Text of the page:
All I Want Is a Place to Quip
Some people claim Twitter is dying. If so, there is nowhere else to post quips online.
If you’re very online on Twitter (which I must unfortunately admit that I am), then you might be freaking out. Elon Musk’s takeover of the service has produced chaos, or at least the impression thereof. It’s not entirely clear to me what, if anything, has really changed on Twitter, save for a lot of people freaking out about the supposed arrival of such change and the fact that it dooms the service to oblivion.
In the wake of this, some are trying to abandon ship. The threat of leaving Twitter (or Facebook, or any service) has always been empty, mostly a social signal. There are even stock jokes about it: Threaten to leave, post your goodbye, wait around to watch the comments come in, then don’t leave after all. The narcissism of departure.
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Among writers, Substack, where I am posting this, offers one alternative. Substack has long encouraged writers (and podcasters, and other mediatized social-network addicts) to jump ship to their platform because it offers the ability to “own your audience.” By which the company means that you can control your list and monetize your content, but also that they get a cut.
This story is so very not new that it’s even boring. In 2020, just as the pandemic was raging, Substack invested piles of money on advances for well-known writers, journalists, and other creators, luring them to this platform in the hopes that some would succeed—both for their own benefit and for Substack’s. The benefits of “owning” your audience are substantial, no doubt. Knowledge of who has expressed interest in hearing from you can help you tune your message to their needs or desires. The ability to target them directly, rather than through a mysterious and changing algorithm, offers control and certainty. An email list is portable, too, because email is a universal identifier. All of these things are true.
Some Substackers did succeed; others flamed out. Substack likes to send me emails about the ones who made it, sometimes sharing the six-figure incomes they are making on the platform (the top Substackers make even more). Most don’t, of course, because that’s how the power curve works. At bottom, this platform’s economics are no different from Instagram or YouTube or TikTok: Many come, few profit.
The Twitter-to-Substack pipeline was always important. When I first signed up for the service, just to see how it worked, in 2019, I had enough Twitter followers that Subtack’s internal systems flagged me and I got a personal message from Hamish McKenzie, a Substack co-founder. We did a Zoom that fall, before Zoom meant what it does today, and he was pleasant and everything was fine. I still didn’t start a blog here.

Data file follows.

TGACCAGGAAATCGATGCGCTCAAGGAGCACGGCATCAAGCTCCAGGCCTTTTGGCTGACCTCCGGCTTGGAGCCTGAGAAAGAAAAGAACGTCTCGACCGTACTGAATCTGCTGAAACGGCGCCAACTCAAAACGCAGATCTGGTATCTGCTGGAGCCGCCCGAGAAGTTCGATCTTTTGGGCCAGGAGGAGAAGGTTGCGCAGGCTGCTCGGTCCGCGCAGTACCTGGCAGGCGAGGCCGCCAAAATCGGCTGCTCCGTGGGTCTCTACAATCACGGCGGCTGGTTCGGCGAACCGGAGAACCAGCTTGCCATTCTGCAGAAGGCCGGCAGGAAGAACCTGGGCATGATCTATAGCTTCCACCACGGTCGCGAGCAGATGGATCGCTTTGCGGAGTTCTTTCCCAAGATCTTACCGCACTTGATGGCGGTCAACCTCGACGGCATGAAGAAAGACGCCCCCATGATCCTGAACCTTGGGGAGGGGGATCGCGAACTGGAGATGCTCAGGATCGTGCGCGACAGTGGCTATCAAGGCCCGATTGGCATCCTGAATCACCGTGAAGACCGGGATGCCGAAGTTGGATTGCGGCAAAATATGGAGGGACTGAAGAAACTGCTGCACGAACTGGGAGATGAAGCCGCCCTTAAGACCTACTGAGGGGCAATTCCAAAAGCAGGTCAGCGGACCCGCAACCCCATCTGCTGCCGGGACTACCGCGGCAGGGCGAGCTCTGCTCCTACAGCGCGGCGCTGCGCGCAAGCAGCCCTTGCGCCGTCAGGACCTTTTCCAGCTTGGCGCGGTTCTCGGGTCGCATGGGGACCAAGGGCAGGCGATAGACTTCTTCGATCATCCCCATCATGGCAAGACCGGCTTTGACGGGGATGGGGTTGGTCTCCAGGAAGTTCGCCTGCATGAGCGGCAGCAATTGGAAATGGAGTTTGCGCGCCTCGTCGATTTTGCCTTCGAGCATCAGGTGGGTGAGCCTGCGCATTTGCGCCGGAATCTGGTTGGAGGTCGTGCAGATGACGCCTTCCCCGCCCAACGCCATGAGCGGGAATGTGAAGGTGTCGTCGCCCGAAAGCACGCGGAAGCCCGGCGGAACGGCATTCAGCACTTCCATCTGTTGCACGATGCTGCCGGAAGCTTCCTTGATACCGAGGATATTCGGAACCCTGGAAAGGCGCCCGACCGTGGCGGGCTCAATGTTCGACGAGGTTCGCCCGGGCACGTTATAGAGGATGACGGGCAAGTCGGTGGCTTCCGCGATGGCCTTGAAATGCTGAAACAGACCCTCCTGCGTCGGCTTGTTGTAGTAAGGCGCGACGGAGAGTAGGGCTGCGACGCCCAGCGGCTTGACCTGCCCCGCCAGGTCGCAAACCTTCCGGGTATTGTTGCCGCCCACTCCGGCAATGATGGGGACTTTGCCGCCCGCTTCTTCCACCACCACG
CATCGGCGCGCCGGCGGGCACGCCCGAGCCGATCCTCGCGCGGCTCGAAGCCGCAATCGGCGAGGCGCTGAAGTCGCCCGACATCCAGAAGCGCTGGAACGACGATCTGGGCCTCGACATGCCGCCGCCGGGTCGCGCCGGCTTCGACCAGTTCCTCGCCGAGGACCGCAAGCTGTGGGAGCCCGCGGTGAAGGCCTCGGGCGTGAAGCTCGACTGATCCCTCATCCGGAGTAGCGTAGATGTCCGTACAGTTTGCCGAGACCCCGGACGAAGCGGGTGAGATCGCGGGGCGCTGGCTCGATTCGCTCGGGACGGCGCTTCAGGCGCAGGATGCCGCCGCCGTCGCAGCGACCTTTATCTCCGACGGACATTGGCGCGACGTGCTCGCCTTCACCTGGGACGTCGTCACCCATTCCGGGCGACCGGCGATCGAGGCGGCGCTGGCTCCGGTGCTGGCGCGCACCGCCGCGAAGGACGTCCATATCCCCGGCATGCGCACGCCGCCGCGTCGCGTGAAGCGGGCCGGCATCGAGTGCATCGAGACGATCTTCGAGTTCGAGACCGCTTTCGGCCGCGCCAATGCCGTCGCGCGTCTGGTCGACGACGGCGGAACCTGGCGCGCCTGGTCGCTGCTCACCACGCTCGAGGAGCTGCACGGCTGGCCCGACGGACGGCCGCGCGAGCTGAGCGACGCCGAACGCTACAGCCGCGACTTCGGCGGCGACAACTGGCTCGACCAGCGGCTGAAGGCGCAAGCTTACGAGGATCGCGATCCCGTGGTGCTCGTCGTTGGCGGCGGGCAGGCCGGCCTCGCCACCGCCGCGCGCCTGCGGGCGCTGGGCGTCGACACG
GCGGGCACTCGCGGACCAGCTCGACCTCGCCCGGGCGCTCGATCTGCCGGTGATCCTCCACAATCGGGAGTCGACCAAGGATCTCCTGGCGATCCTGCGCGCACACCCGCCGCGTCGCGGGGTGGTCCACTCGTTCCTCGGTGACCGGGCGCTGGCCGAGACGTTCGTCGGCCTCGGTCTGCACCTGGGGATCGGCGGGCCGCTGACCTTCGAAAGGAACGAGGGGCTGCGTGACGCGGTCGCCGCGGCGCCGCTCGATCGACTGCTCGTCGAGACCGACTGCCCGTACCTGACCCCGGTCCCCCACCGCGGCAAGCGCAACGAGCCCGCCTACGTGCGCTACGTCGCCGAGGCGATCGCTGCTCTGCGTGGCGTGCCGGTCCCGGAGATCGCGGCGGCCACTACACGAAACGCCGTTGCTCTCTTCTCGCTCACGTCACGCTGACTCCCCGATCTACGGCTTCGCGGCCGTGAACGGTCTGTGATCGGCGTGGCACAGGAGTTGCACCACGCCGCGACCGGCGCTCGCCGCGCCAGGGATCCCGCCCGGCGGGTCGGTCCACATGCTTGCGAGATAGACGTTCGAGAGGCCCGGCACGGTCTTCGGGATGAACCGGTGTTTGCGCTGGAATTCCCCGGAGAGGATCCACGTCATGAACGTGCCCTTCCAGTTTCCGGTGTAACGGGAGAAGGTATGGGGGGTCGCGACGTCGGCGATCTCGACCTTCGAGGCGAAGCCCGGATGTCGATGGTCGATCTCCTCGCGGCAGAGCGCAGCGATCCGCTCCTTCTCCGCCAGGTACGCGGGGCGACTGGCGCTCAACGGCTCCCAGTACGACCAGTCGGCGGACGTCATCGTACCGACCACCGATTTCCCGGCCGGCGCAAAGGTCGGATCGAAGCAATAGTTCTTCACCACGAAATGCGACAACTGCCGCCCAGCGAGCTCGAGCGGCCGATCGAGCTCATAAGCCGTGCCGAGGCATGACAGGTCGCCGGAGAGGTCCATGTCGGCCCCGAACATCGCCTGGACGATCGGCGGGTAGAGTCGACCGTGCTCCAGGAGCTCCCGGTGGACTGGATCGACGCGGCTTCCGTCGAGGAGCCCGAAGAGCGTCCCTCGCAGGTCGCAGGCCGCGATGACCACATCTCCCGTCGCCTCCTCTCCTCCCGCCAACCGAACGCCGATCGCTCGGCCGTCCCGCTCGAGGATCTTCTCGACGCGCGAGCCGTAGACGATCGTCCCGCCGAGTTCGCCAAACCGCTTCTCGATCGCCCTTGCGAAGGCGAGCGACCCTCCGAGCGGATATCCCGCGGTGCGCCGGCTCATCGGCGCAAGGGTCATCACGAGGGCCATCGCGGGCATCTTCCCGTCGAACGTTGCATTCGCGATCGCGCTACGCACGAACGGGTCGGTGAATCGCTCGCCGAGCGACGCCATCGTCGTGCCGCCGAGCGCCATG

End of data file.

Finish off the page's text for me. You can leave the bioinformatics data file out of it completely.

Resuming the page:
By this spring, Substack had a developed a whole audience team, and one of them got in touch with me again, because of some tweet I’d posted that got shared in their Slack. She was also very nice, and the sell was the same: Own your audience, monetize them if and when you want to, and so forth. But I still didn’t begin writing here.
There were reasons. Profit is not the only reason to publish. It’s not as if whatever all of us are doing on Twitter is profitable, after all: It’s essentially impossible to monetize your supposed attention capital on that service, apart from tips and “superfollows” (which few do) and links off-service (which few follow). Twitter is kind of a black hole for fiscal value, in fact. Nobody gets back even a fraction of what they put in.
I am also fortunate enough to have a real writing platform at the best American magazine, The Atlantic. When I write there I get access to the magazine’s platform, audience, and editorial team, which is incredible. They pay me to write, albeit perhaps not as much as I could hypothetically make if I could activate and monetize my audience effectively, and if I could do so over time. But then, I also have a real job as an endowed chair and program director at a major research university, along with my design and consulting business, and so forth. Ekeing another few grand a month out of the collective “you” who have read 700-words down the page might be nice, I guess, but it’s not my top priority. To do so, I get the feeling that I’d have to write, you know, blog posts, and that sounds like a lot of work—and a kind of work I’ve lost the taste for.
Blogging, I mean. Listen, I had a “home page” in 1995. I blogged all through the 2000s, on more than one site. Substack’s promise—own your audience and monetize them—isn’t new; there were blogging networks and ad service and all the rest back then. Then social media overtook blogging, and the audiences decamped, and here we are.
But the style of blogging also died, at least for me. I’d never be allowed to write 820 words (so far) of ramble at The Atlantic, because we write to respect our readers’ time. This isn’t writing to help people, it’s writing to give me the pleasure of having written. Nothing is wrong with that, but also, something is kind of wrong with that, given an alternative. If I have something worth writing about, I’d like to do it as well as possible, with the support of developmental, structural, line, and copy editing, for professional production and dissemination to hundreds of thousands of millions of people. I’m lucky to have that option, sure, but having it means I have it, which makes opening a newsletter on Substack more mysterious a task for me than for others.